Alarmed by increasing arrests under a cyber law provision struck down by the Supreme Court in 2015, Independent Rajya Sabha member Rajeev Chandrasekhar sought the Prime Minister Narendra Modi’s intervention in checking its misuse.

"I seek your intervention to prevent arrests and prosecutions under section 66A of the IT Act, 2000, which the apex court had termed unconstitutional," he said in a letter to the Prime Minister.

Referring to the National Crime Records Bureau report, which reveals thousands of arrests by police and courts in states across the country under the draconian section, Chandrasekhar said under the pretext of securing internet and preventing its abuse, the officials were overreaching and trespassing on the right to free speech.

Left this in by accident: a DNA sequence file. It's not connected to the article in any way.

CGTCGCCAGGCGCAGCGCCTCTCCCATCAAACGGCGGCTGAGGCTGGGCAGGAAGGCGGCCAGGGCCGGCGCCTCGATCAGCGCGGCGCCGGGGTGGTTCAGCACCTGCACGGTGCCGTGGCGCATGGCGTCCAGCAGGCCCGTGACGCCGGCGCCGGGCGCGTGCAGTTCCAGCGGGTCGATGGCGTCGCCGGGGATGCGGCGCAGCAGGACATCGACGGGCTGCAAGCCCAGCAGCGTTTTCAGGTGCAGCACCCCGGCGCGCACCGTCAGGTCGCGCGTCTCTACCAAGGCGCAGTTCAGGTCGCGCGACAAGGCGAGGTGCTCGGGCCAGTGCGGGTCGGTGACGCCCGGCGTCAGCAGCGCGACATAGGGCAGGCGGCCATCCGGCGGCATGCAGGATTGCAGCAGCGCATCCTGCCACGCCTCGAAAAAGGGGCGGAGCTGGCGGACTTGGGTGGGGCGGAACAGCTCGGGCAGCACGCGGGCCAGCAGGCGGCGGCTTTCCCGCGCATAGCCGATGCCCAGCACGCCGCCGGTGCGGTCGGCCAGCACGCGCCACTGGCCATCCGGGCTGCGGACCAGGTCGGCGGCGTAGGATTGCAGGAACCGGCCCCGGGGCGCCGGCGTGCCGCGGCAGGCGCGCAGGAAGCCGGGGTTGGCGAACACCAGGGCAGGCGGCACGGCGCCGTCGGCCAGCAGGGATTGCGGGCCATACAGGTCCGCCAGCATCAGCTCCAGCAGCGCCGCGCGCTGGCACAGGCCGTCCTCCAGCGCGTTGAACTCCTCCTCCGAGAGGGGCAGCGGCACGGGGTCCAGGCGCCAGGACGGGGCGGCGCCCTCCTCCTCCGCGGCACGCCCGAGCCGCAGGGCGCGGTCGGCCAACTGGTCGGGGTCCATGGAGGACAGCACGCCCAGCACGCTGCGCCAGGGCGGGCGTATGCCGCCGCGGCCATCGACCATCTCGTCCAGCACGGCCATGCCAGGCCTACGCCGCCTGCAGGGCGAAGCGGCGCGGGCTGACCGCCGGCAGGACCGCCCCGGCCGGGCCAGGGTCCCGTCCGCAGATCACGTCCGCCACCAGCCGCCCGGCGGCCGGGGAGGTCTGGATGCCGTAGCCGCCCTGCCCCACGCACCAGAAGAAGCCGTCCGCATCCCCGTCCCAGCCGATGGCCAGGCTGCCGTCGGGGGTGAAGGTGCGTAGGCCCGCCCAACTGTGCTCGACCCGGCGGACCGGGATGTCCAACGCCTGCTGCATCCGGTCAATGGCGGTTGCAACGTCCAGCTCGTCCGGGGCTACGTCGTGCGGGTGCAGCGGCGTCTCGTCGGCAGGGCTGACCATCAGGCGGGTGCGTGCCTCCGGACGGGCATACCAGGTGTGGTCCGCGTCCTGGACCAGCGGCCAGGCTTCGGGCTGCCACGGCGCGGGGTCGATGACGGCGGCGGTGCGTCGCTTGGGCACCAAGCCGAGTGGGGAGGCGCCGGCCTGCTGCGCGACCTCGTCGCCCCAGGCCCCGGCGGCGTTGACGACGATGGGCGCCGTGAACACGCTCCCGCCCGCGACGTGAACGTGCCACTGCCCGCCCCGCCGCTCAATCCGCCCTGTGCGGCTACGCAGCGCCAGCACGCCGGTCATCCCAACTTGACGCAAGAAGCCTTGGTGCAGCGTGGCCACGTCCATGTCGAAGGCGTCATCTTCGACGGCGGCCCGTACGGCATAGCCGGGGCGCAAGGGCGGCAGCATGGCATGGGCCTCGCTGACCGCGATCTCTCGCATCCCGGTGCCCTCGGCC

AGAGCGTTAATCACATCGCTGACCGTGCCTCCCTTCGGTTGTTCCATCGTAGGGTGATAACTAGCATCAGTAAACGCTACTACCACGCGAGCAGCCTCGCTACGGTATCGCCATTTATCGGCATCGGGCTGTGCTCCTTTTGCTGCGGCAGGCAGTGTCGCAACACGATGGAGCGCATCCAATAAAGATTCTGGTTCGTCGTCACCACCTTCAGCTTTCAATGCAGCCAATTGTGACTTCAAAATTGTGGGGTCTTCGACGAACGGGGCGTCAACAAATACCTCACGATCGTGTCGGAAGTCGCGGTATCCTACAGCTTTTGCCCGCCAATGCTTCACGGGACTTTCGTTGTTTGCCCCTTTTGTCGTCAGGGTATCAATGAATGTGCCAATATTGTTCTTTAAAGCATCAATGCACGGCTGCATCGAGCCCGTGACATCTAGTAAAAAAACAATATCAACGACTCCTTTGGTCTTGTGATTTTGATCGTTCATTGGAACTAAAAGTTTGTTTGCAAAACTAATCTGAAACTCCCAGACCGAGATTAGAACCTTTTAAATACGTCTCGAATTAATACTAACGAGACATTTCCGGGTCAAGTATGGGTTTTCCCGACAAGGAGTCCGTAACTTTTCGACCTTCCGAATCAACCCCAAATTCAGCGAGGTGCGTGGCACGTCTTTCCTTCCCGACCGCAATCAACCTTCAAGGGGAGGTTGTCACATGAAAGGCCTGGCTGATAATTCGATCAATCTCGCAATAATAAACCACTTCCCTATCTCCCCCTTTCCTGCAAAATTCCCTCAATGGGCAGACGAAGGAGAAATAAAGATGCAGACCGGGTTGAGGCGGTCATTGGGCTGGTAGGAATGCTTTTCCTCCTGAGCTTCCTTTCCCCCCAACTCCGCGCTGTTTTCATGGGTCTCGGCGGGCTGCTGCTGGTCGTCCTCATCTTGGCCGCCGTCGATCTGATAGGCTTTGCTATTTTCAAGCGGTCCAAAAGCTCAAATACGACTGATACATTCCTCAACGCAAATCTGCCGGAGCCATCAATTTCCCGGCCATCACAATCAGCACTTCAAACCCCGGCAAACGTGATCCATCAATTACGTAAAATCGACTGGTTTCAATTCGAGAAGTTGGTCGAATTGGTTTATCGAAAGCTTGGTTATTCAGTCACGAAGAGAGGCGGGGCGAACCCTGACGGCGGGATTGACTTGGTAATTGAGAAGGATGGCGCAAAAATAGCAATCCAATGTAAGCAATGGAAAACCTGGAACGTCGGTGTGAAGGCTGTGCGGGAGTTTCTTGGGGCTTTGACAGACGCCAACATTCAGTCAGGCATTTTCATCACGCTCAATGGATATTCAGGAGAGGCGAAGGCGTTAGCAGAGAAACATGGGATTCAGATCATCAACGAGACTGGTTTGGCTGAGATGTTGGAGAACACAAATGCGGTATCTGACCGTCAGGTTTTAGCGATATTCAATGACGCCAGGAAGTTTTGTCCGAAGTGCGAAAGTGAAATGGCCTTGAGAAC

"I urge you to direct the home ministry and law ministry to cancel cases registered under Section 66A and inform police and courts in all states about the apex court verdict in March 2015," Chandrasekhar’s letter reiterated.

In a landmark judgement on March 24, 2015, a division bench of the top court, headed by Justice R.F. Nariman and Justice Chelameswar struck down Section 66A for being violative of the Article 19(1)(a) of the Constitution but held Section 69A and the IT Rules 2009 for blocking access of information by public as constitutionally valid.

The industrialist-turned politician filed a public interest litigation in 2013 arguing that the Section 66A was unconstitutional.

"The battle to uphold citizens’ freedom of expression on the internet is an arduous fight," he lawmaker noted, claiming that 575 people were languishing in jail after arrests that were illegal and void.